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EDWARD COLEY BURNE-JONES

Quest for the Holy Grail Tapestries - The Arming and Departure of the Knights (II)
 

Quest for the Holy Grail Tapestries - The Arming and Departure of the Knights (II), 1895 - 1896

Medium:
High warp tapestry, wool and silk weft on cotton warp.
Dimensions:
3600mm x 2440mm
Provenance:
Purchased by public subscription from Morris & Co, 1907.

Accession Number:

1907M129

Description:

Second narrative panel from Holy Grail Series. It depicts the ladies of Camelot assisting the knights in preparation for their quest. In allusion to their adulterous relationship, Queen Guinevere hands Sir Lancelot his shield.

 

Exhibition History

1981 Birmingham Museum & Art Gallery
1998-99 Metropolitan Museum of Art, New York; Birmingham Museum & Art Gallery; Musee d'Orsay, Paris
2003 Birmingham Museum & Art Gallery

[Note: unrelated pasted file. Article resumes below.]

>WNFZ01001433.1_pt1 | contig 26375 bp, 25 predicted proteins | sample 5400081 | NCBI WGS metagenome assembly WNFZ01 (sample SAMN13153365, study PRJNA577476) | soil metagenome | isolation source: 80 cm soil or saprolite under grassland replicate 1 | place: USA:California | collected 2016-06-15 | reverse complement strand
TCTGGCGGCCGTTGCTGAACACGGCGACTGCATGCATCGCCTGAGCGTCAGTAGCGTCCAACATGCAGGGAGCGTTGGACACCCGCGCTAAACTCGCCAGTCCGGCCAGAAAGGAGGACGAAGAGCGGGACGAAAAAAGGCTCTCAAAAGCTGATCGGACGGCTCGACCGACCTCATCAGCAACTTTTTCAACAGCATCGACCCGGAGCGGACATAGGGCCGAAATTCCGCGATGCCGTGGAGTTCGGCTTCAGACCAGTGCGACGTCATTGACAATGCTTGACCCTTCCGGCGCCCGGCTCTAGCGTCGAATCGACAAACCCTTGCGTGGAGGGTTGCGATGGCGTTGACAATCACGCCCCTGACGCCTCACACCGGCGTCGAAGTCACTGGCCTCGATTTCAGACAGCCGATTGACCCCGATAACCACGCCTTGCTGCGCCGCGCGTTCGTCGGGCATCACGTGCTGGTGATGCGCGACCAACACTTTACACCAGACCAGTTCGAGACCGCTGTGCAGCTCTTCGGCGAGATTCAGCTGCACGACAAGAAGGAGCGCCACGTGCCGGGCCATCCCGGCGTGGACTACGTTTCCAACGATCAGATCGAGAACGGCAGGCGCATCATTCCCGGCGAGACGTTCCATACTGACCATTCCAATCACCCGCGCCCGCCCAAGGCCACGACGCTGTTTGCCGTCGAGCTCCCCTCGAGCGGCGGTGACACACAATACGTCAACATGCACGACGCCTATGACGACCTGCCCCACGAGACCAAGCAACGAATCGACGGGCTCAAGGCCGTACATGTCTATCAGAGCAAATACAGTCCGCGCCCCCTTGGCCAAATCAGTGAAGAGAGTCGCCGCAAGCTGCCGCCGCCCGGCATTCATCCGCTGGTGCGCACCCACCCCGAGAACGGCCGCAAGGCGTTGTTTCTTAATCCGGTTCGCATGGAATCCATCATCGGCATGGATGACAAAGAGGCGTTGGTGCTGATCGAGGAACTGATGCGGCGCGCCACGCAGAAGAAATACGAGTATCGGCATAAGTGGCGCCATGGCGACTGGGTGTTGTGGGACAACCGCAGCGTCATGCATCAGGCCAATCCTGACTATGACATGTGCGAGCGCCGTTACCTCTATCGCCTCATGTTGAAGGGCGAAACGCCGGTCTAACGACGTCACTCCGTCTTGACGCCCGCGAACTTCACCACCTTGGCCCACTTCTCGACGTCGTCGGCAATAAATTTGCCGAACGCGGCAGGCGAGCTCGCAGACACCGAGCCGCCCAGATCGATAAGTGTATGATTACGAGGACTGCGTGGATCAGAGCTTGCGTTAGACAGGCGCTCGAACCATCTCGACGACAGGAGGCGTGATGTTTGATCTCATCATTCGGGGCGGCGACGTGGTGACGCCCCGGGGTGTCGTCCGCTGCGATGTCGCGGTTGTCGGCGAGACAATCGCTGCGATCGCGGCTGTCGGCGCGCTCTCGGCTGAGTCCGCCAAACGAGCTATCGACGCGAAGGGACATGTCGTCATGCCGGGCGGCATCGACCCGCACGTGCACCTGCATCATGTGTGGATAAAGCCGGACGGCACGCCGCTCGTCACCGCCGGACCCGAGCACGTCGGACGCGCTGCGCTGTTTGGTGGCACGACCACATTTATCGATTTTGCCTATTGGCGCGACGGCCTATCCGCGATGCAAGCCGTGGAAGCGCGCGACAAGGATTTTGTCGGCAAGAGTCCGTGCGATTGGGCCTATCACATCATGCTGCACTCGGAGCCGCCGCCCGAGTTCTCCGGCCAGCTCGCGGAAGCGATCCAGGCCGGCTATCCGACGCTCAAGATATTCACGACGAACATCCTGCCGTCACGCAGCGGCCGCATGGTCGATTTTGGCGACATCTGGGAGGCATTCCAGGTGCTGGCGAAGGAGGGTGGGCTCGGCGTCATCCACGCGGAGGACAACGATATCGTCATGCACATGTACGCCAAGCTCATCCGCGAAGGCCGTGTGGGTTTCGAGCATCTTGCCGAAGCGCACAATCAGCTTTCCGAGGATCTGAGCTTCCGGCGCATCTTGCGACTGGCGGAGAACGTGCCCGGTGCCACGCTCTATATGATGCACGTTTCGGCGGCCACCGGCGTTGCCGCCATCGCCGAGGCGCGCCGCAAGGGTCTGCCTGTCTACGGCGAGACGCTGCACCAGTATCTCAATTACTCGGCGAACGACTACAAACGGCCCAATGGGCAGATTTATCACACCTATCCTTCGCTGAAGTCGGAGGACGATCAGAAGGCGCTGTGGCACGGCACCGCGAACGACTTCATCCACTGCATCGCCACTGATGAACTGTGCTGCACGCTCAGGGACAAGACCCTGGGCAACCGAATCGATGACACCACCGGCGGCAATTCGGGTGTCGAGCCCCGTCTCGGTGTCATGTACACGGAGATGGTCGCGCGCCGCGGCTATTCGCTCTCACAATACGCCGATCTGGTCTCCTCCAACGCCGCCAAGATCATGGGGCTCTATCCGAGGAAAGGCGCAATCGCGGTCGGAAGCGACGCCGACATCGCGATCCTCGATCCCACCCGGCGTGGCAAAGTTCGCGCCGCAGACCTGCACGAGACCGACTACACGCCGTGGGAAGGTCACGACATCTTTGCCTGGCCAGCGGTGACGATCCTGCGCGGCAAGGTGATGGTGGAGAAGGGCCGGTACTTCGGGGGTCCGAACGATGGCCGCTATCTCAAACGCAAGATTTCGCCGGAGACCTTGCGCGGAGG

Bibliography:

A B Bence-Jones. The Holy Grail Tapestries. unpublished, Victoria & Albert Museum: 1895. manuscript.
Lady Georgiana Burne-Jones. Memorials of Edward Burne-Jones. Macmillan, London: 1904. Vol. II: p. 208.
Linda Parry. William Morris. Victoria & Albert Museum, London: 1996. p. 232.
Christopher Wood. Burne-Jones. Weidenfeld & Nicolson, London: 1998. p. 116.
Nicholas Tromans. Pre-Raphaelites and Other Masters: The Andrew Lloyd Webber Collection. Royal Academy of Arts, London: 2003. pp. 242-243.

Research Information:

One of 3 woven in 1895-6 for the drawing room of Compton Hall, Laurence Hodson's house near Wolverhampton. Sold back to Morris & Co. by Hodson in 1906, and bought through public subscription by BMAG in 1907.

According to Christian legend, the Holy Grail was the cup used at the Last Supper by Christ, then used at the Crucifixion to receive the blood of Christ that was spilled. It was brought to Britain by Joseph of Arimathea, where it lay hidden for centuries. The search for the vessel became the principal quest of the knights of King Arthur. Although Burne-Jones stated that the scenes for the tapestries were not set at any particular period, the costumes are loosely based on those of the 12th century. Inspiration was probably taken from Henry Shaw's 'Dresses and Decorations of the Middle Ages', which was a popular source book for historical costume, and known to the artist.